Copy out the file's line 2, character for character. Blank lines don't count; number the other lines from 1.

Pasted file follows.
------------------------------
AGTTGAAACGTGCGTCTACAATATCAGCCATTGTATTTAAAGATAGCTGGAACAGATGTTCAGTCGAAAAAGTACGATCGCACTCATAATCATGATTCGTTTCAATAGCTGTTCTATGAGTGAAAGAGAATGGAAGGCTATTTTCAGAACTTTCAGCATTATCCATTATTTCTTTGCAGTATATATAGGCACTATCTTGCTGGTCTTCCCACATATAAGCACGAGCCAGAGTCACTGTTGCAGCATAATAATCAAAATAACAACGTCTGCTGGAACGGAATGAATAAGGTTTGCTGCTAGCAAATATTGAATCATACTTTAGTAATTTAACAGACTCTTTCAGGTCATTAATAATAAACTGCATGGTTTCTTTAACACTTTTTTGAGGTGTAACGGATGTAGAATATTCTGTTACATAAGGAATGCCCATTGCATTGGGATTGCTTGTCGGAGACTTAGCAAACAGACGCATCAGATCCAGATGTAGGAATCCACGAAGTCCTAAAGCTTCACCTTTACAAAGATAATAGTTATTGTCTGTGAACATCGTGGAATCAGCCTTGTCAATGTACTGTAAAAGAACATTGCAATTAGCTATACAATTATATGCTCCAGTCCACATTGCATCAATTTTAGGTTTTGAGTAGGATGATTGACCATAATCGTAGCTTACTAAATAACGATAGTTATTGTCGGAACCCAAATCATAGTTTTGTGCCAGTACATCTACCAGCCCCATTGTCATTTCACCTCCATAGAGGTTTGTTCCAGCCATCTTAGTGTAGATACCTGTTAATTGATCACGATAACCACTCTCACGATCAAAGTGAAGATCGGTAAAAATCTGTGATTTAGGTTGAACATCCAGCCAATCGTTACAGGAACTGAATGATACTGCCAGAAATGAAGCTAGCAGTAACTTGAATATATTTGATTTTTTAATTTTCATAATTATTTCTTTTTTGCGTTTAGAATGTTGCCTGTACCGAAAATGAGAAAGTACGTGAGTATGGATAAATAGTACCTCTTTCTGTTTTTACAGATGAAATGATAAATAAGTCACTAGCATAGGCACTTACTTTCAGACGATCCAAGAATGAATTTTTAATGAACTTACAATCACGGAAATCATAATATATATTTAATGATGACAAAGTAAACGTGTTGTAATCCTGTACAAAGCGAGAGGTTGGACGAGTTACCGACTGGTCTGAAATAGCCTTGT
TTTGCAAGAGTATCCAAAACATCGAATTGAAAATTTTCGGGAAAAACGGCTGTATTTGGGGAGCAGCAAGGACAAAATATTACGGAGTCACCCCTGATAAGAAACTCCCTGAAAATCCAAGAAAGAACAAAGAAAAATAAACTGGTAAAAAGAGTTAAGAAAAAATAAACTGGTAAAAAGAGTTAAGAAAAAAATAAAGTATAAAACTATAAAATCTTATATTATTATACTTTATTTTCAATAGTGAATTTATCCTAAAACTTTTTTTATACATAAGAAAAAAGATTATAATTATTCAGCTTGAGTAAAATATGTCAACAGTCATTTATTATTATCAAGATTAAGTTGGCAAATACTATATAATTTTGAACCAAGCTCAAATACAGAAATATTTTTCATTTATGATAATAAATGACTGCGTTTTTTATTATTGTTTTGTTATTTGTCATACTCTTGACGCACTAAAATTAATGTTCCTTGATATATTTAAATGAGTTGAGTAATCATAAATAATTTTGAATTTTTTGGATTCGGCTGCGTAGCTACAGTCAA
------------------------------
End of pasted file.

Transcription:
TTTGCAAGAGTATCCAAAACATCGAATTGAAAATTTTCGGGAAAAACGGCTGTATTTGGGGAGCAGCAAGGACAAAATATTACGGAGTCACCCCTGATAAGAAACTCCCTGAAAATCCAAGAAAGAACAAAGAAAAATAAACTGGTAAAAAGAGTTAAGAAAAAATAAACTGGTAAAAAGAGTTAAGAAAAAAATAAAGTATAAAACTATAAAATCTTATATTATTATACTTTATTTTCAATAGTGAATTTATCCTAAAACTTTTTTTATACATAAGAAAAAAGATTATAATTATTCAGCTTGAGTAAAATATGTCAACAGTCATTTATTATTATCAAGATTAAGTTGGCAAATACTATATAATTTTGAACCAAGCTCAAATACAGAAATATTTTTCATTTATGATAATAAATGACTGCGTTTTTTATTATTGTTTTGTTATTTGTCATACTCTTGACGCACTAAAATTAATGTTCCTTGATATATTTAAATGAGTTGAGTAATCATAAATAATTTTGAATTTTTTGGATTCGGCTGCGTAGCTACAGTCAA